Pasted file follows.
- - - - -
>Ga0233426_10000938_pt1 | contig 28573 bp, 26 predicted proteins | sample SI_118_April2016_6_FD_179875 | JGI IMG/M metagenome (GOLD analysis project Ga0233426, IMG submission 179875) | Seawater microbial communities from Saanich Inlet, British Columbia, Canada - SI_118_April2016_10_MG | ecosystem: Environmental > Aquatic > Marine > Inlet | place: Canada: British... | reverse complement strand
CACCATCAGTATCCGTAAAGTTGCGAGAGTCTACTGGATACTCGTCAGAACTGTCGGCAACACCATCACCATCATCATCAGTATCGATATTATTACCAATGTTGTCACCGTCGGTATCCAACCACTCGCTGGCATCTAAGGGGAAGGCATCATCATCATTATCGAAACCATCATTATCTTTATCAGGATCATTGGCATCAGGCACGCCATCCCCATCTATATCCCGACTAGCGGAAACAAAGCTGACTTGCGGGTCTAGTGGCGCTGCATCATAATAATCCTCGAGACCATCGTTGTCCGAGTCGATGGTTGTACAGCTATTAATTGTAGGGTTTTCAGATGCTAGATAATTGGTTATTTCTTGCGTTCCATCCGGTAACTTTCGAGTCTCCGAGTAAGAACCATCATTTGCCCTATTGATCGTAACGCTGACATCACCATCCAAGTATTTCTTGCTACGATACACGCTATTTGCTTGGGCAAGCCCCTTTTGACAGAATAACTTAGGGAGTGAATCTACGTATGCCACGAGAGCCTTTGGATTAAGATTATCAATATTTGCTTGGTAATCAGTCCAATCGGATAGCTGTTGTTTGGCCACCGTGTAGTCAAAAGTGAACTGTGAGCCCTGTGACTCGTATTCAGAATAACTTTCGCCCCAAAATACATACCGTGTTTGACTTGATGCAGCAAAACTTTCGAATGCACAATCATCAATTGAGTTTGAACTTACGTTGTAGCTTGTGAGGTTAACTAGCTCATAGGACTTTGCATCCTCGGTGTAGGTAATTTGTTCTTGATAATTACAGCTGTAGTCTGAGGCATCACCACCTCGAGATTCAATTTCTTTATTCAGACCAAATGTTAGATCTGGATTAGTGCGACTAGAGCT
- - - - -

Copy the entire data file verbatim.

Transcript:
>Ga0233426_10000938_pt1 | contig 28573 bp, 26 predicted proteins | sample SI_118_April2016_6_FD_179875 | JGI IMG/M metagenome (GOLD analysis project Ga0233426, IMG submission 179875) | Seawater microbial communities from Saanich Inlet, British Columbia, Canada - SI_118_April2016_10_MG | ecosystem: Environmental > Aquatic > Marine > Inlet | place: Canada: British... | reverse complement strand
CACCATCAGTATCCGTAAAGTTGCGAGAGTCTACTGGATACTCGTCAGAACTGTCGGCAACACCATCACCATCATCATCAGTATCGATATTATTACCAATGTTGTCACCGTCGGTATCCAACCACTCGCTGGCATCTAAGGGGAAGGCATCATCATCATTATCGAAACCATCATTATCTTTATCAGGATCATTGGCATCAGGCACGCCATCCCCATCTATATCCCGACTAGCGGAAACAAAGCTGACTTGCGGGTCTAGTGGCGCTGCATCATAATAATCCTCGAGACCATCGTTGTCCGAGTCGATGGTTGTACAGCTATTAATTGTAGGGTTTTCAGATGCTAGATAATTGGTTATTTCTTGCGTTCCATCCGGTAACTTTCGAGTCTCCGAGTAAGAACCATCATTTGCCCTATTGATCGTAACGCTGACATCACCATCCAAGTATTTCTTGCTACGATACACGCTATTTGCTTGGGCAAGCCCCTTTTGACAGAATAACTTAGGGAGTGAATCTACGTATGCCACGAGAGCCTTTGGATTAAGATTATCAATATTTGCTTGGTAATCAGTCCAATCGGATAGCTGTTGTTTGGCCACCGTGTAGTCAAAAGTGAACTGTGAGCCCTGTGACTCGTATTCAGAATAACTTTCGCCCCAAAATACATACCGTGTTTGACTTGATGCAGCAAAACTTTCGAATGCACAATCATCAATTGAGTTTGAACTTACGTTGTAGCTTGTGAGGTTAACTAGCTCATAGGACTTTGCATCCTCGGTGTAGGTAATTTGTTCTTGATAATTACAGCTGTAGTCTGAGGCATCACCACCTCGAGATTCAATTTCTTTATTCAGACCAAATGTTAGATCTGGATTAGTGCGACTAGAGCT